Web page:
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Talks at Twelve: Christopher Wildeman, Tuesday, January 27, 2015

(0) Comments  |   Tags: BCTR Talks at Twelve,   children,   incarceration,   inequality,  

Children of the Prison Boom: Mass Incarceration and the Future of American Inequality
Christopher Wildeman, Policy Analysis and Management, Cornell University

Tuesday, January 27, 2015
12:00PM-1:00PM
Beebe Hall, 2nd floor conference room


This talk is open to all. Lunch will be served. Metered parking is available in the Plantations lot across the road from Beebe Hall.

In this talk, Christopher Wildeman will provide evidence supporting three claims: 1) that parental imprisonment has been transformed from an event affecting only the unluckiest of children to one that is remarkably common, especially for black children. 2) that even for already-marginalized children, paternal incarceration makes a bad situation worse, increasing mental health and behavioral problems, infant mortality, and child homelessness. 3) that these harms to children translate into large-scale increases in racial inequalities—even larger, in fact, than the consequences of mass imprisonment for racial inequality among adult men. Parental imprisonment has thus become a distinctively American way of perpetuating inter-generational inequality, one that should be placed alongside a decaying public education system and concentrated disadvantage in urban centers as a factor that disproportionately touches, and damages, poor black children.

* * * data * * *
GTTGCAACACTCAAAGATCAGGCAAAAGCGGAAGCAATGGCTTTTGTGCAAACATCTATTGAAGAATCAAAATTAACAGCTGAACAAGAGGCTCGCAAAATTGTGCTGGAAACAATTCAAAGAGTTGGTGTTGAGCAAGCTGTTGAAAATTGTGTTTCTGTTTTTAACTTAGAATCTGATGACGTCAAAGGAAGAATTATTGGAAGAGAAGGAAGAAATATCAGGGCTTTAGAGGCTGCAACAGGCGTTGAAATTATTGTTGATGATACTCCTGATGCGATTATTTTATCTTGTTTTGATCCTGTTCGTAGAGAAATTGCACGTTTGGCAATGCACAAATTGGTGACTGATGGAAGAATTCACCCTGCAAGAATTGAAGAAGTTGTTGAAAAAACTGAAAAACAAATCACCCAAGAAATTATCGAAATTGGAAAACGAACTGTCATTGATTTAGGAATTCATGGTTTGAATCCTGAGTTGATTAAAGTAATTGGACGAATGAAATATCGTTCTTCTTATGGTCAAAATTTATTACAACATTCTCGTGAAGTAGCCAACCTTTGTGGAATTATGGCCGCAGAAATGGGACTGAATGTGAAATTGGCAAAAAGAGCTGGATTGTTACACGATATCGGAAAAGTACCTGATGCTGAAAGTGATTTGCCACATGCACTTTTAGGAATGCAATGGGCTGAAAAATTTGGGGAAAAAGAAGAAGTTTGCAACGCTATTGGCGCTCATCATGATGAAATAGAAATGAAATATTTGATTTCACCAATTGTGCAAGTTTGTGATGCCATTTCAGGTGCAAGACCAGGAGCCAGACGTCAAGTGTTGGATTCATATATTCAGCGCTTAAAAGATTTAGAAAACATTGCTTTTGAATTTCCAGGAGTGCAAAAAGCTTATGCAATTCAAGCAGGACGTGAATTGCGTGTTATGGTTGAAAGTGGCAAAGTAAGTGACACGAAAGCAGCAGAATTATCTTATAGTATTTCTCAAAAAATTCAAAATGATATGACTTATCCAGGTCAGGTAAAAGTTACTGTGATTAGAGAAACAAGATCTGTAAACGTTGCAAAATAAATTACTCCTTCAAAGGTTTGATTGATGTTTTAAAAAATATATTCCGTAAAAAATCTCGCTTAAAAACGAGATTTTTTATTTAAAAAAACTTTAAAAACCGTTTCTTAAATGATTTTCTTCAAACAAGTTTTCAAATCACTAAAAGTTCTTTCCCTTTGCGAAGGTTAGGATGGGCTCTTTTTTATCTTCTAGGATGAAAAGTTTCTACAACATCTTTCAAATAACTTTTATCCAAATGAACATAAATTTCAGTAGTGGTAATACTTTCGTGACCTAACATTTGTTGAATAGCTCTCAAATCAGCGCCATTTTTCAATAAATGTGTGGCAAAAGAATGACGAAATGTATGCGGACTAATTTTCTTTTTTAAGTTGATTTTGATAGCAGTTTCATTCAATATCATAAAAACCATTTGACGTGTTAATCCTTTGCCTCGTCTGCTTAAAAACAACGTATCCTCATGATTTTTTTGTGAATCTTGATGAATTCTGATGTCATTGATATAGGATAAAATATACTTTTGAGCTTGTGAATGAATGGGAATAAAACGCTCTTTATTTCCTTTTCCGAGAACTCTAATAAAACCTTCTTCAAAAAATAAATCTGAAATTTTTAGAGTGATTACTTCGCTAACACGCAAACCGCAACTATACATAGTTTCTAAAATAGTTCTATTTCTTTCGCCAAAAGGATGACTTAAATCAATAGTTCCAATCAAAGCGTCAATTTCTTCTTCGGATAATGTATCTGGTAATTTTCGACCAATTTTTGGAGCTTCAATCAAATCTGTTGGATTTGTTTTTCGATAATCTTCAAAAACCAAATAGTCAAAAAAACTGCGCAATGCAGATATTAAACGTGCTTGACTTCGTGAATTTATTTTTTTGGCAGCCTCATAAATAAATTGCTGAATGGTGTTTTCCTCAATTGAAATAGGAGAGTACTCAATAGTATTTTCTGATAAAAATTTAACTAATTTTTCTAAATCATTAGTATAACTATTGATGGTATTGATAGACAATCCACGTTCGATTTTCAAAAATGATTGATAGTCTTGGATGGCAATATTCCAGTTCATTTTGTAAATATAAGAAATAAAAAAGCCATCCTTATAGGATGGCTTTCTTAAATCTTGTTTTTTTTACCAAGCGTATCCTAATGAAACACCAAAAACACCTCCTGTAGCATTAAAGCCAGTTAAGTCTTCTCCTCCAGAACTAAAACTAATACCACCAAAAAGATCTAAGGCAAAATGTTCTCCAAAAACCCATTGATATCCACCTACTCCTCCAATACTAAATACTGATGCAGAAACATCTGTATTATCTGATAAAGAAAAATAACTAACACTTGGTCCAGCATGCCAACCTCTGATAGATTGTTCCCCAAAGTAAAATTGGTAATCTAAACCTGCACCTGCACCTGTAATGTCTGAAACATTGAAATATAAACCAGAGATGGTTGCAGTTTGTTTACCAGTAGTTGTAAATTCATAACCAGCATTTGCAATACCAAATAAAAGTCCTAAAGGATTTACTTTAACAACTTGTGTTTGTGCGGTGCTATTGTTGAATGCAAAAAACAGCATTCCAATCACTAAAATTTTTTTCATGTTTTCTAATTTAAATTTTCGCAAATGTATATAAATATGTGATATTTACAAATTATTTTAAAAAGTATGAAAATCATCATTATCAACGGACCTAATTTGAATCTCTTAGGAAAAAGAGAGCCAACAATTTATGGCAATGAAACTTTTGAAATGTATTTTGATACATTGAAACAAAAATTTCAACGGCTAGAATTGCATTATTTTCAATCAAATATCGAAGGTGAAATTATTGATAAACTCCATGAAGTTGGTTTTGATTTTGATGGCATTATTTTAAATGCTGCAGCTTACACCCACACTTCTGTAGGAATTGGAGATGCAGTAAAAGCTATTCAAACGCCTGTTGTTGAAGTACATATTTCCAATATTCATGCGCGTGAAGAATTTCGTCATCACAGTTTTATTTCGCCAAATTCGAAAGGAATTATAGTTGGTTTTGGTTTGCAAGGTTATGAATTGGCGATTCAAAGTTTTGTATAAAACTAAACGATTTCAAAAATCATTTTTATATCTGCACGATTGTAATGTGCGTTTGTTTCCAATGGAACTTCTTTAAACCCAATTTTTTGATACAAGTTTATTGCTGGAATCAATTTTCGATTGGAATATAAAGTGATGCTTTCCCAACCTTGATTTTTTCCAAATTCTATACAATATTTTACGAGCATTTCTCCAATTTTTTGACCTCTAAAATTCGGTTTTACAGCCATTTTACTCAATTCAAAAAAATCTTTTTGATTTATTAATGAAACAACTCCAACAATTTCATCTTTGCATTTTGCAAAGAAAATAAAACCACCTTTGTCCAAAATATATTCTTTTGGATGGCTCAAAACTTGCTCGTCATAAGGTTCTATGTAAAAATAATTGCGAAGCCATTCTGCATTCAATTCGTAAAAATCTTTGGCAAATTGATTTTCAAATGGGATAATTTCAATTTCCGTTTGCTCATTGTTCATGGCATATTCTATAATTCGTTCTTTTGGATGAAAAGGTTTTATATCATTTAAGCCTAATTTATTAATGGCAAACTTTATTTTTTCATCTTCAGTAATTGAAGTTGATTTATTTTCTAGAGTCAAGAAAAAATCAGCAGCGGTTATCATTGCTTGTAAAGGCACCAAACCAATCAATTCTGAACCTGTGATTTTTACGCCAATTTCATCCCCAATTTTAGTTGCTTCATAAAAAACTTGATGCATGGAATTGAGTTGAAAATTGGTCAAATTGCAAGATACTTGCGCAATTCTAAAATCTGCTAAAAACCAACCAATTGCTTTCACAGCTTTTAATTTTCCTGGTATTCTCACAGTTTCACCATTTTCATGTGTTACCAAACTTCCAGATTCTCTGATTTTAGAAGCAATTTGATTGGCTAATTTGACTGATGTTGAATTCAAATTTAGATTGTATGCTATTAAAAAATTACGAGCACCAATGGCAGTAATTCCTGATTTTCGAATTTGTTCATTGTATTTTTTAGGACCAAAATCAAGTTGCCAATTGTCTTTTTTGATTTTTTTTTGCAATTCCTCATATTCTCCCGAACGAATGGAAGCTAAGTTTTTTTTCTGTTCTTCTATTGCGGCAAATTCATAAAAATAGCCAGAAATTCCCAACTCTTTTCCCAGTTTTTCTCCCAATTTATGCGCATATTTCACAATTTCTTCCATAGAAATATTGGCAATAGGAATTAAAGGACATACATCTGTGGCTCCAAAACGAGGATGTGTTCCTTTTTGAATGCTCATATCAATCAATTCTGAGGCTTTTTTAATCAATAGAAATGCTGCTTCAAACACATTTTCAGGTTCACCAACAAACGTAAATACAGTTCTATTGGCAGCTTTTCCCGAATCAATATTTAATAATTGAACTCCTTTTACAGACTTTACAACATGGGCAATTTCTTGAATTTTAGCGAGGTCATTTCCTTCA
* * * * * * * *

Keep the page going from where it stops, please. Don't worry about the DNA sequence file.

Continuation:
Christopher Wildeman is an Associate Professor of Policy Analysis and Management (PAM) in the College of Human Ecology at Cornell University, a faculty fellow at the BCTR, the Center for the Study of Inequality (CSI), Court-Kay-Bauer Hall, the Cornell Population Center (CPC), and since 2013, a Visiting Fellow at the Bureau of Justice Statistics in Washington, D.C. Prior to joining Cornell’s faculty in 2014, Christopher was at Yale University as an Associate Professor of Sociology, a faculty fellow at both the Center for Research on Inequalities and the Life Course (CIQLE) and the Institution for Social and Policy Studies (ISPS), as well as the co-director of the New Haven Branch of the Scholars Strategy Network (SSN). He received his Ph.D. in Sociology and Demography from Princeton University in 2008. From 2008-2010, he was a Robert Wood Johnson Foundation Health & Society Scholar and postdoctoral affiliate in the Population Studies Center (PSC) at the University of Michigan. His research and teaching interests revolve around the consequences of mass imprisonment for inequality, with emphasis on families, health, and children -- especially as related to child maltreatment and the foster care system. He is the 2013 recipient of the Ruth Shonle Cavan Young Scholar Award from the American Society of Criminology.

2 Comments

December 03, 2014
Devra

I find the topic of your research very interesting I would love to learn more. Do you have an abstract or an article that you could send me regarding this topic? I do plan to attend Thursday but in case I don't make it I would still love to learn more. Thank you for your time. Devra

December 03, 2014
chalmers

Hi Devra, thanks for your interest. The abstract we have for the talk is posted on this page. You can find selected publications by Prof. Wildeman on his faculty bio page here: http://www.human.cornell.edu/bio.cfm?netid=cjw279 You can also see contact information for him on this page if you have further questions.

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